My favorite statistic is this: According to Environmental Defense, if every American skipped one meal of chicken per week and substituted vegetarian foods instead, the carbon dioxide savings would be the same as taking more than half a million cars off of U.S. roads. See how easy it is to make an impact?

Other points:

Globally, we feed 756 million tons of grain to farmed animals. As Princeton bioethicist Peter Singer notes in his new book, if we fed that grain to the 1.4 billion people who are living in abject poverty, each of them would be provided more than half a ton of grain, or about 3 pounds of grain/day -- that's twice the grain they would need to survive. And that doesn't even include the 225 million tons of soy that are produced every year, almost all of which is fed to farmed animals. He writes, "The world is not running out of food. The problem is that we -- the relatively affluent -- have found a way to consume four or five times as much food as would be possible, if we were to eat the crops we grow directly."

A recent United Nations report titled Livestock's Long Shadow concluded that the meat industry causes almost 40% more greenhouse gas emissions than all the world's transportation systems -- that's all the cars, trucks, SUVs, planes and ships in the world combined. The report also concluded that factory farming is one of the biggest contributors to the most serious environmental problems at every level -- local and global.

Researchers at the University of Chicago concluded that switching from standard American diet to a vegan diet is more effective in the fight against global warming than switching from a standard American car to a hybrid.

In its report, the U.N. found that the meat industry causes local and global environmental problems even beyond global warming. It said that the meat industry should be a main focus in every discussion of land degradation, climate change and air pollution, water shortages and pollution, and loss of biodiversity.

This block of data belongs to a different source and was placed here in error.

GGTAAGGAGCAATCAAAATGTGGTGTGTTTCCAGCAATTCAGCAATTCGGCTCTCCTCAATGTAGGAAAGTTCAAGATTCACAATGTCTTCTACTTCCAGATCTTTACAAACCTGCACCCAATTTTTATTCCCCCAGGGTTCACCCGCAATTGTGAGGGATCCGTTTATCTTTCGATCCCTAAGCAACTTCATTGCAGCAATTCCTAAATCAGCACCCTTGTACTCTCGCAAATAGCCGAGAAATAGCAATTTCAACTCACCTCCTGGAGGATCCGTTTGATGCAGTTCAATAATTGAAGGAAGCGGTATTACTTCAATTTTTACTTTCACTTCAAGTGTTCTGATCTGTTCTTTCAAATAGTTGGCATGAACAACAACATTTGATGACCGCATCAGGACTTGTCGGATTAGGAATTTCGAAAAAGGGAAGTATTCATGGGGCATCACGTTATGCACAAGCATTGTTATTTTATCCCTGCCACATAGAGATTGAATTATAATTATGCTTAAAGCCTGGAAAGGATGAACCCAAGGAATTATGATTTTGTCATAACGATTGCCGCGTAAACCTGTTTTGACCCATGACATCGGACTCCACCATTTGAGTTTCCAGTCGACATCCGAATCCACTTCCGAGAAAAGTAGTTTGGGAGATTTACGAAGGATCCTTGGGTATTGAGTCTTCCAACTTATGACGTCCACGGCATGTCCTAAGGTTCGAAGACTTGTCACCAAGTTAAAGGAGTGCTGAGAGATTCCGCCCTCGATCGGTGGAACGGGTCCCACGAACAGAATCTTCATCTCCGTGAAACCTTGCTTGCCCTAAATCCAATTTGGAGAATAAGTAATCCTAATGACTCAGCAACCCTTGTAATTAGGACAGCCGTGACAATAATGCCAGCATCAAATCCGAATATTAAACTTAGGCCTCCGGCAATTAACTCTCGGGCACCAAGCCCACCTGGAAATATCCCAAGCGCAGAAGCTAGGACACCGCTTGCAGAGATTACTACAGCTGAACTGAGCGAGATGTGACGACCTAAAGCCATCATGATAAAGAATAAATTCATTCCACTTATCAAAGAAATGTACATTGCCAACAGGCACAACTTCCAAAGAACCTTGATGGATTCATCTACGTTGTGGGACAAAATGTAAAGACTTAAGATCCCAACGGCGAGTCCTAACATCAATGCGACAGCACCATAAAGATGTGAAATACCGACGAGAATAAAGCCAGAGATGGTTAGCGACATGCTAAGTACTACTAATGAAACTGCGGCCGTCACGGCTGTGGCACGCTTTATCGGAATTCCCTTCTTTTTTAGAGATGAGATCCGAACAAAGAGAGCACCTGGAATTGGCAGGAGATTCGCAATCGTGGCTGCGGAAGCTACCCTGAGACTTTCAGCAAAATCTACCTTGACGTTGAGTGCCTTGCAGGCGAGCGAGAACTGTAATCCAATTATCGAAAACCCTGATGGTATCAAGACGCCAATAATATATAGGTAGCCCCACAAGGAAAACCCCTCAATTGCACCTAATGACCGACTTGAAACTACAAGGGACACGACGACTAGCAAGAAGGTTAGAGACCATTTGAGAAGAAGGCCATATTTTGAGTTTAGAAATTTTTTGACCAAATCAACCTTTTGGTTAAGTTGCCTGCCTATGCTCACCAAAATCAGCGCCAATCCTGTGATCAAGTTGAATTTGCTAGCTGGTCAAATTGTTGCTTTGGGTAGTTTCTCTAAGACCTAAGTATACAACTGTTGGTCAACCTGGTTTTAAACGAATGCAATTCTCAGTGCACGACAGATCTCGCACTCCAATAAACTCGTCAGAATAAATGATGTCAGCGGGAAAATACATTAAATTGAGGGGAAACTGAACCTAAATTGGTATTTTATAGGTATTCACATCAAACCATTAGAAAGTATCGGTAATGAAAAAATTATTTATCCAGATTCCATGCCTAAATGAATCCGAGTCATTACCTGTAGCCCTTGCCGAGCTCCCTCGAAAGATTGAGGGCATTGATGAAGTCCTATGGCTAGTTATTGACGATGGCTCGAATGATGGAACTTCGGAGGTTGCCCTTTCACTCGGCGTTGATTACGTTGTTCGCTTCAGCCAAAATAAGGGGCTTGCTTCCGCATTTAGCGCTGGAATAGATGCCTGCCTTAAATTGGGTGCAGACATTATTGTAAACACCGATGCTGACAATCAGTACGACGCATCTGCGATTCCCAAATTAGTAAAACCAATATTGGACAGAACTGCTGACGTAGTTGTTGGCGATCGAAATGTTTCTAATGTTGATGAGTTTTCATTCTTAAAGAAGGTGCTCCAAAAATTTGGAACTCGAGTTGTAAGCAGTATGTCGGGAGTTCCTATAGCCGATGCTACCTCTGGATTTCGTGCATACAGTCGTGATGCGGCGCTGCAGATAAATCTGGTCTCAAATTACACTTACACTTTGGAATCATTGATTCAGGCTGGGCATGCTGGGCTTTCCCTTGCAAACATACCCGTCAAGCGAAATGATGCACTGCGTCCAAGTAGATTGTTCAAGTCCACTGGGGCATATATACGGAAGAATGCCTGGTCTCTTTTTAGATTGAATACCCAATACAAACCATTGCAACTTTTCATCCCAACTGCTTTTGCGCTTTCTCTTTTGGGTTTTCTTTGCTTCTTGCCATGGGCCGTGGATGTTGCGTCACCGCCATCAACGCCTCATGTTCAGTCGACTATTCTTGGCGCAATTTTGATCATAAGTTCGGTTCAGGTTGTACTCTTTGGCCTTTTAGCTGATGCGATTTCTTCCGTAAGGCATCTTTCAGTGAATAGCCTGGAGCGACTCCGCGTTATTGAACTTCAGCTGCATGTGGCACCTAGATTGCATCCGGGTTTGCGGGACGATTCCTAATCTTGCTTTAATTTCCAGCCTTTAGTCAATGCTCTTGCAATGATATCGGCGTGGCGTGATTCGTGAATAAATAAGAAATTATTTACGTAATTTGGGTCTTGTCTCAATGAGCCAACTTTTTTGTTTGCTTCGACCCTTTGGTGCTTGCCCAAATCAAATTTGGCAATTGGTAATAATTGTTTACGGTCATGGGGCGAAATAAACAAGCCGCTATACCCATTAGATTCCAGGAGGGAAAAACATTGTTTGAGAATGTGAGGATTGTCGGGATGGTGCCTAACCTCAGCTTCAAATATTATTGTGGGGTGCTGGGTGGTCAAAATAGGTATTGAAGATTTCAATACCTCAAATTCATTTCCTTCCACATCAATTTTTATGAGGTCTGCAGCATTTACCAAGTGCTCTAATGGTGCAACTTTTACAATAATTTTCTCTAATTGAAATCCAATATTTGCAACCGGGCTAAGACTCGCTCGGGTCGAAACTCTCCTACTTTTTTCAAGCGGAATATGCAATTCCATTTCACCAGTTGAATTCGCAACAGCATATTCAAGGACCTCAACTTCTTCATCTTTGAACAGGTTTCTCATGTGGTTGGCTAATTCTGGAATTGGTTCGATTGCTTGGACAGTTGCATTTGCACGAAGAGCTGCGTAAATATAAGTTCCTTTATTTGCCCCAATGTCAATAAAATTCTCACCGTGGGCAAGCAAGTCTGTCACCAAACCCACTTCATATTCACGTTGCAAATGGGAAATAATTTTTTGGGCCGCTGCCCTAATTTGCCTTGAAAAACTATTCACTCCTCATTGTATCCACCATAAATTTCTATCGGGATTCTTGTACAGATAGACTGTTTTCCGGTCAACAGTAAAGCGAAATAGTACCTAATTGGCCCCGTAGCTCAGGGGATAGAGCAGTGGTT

Unattributed statistics were calculated from scientific reports by Noam Mohr, a physicist with the New York University Polytechnic Institute.

Air Force One Buzzes NYC

Sunday, April 26, 2009

Protections Ordered for B.C. Orca

Orca Pods Protected
by Jeff Nagel - Surrey North Delta Leader

A new federal government order to protect critical killer whale habitat off B.C.’s coast is being hailed as a major victory by environmental groups.

Killer whales have been given more protection along the B.C. coast under a new federal ruling.

A new federal government order to protect critical killer whale habitat off B.C.’s coast is being hailed as a major victory by environmental groups.

Until now, Ottawa had been reluctant to regulate orca protection under Canada’s Species At Risk Act – it instead argued the whales’ habitat was adequately protected under existing laws and regulations.

But that has changed after a coalition of groups, led by Ecojustice, went to court alleging the government shirked its duties under the act.

“It’s the very first time the federal government has issued an order protecting critical habitat,” said Ecojustice staff lawyer Lara Tessaro.

The area defined as critical habitat for southern resident killer whales covers much of the Strait of Georgia off the Lower Mainland, running through the Gulf Islands and up the east coast of Vancouver Island.

Much now depends on what specific measures the federal government sets out to prevent the destruction of the defined orca habitat.

If environmentalists get their way, it could mean much more stringent regulations governing toxic contamination, boat traffic and perhaps even the allocation of salmon stocks.

They cite findings that noise disturbances such as those from seismic testing, submarine sonar and even surface vessels can seriously impact killer whales.

Tessaro said shipping lanes could be designated within the affected waters – as was done on the east coast to protect right whales.

“There’s no reason in theory that British Columbia cannot do the same.”

And she suggested the measures may require a hard look at whale watching tour boats.

“There are a vast array of activities in Georgia Strait that pose a threat to whales,” Tessaro said.

“Whale watching vessels cause whales to use their energy very differently. They have to expend twice the energy to get where they’re going if they’re being blocked.”

Tessaro also hopes the order means accelerated timetables to build improved plants to treat sewage from Metro Vancouver and Victoria.

“To give this order teeth, DFO must keep killer whales’ critical habitat free of tanker traffic and the risk of catastrophic oil spills,” added Will Horter of Dogwood Initiative.

Fears for the southern resident killer whales hit a new high over the past year following the discovery seven adults and calfs of the group had died recently reducing their numbers to about 85.

Scientists had pointed to signs of malnourishment, perhaps as a result of dwindling salmon stocks in recent years.

But good news arrived last week when two newborn killer whales were spotted.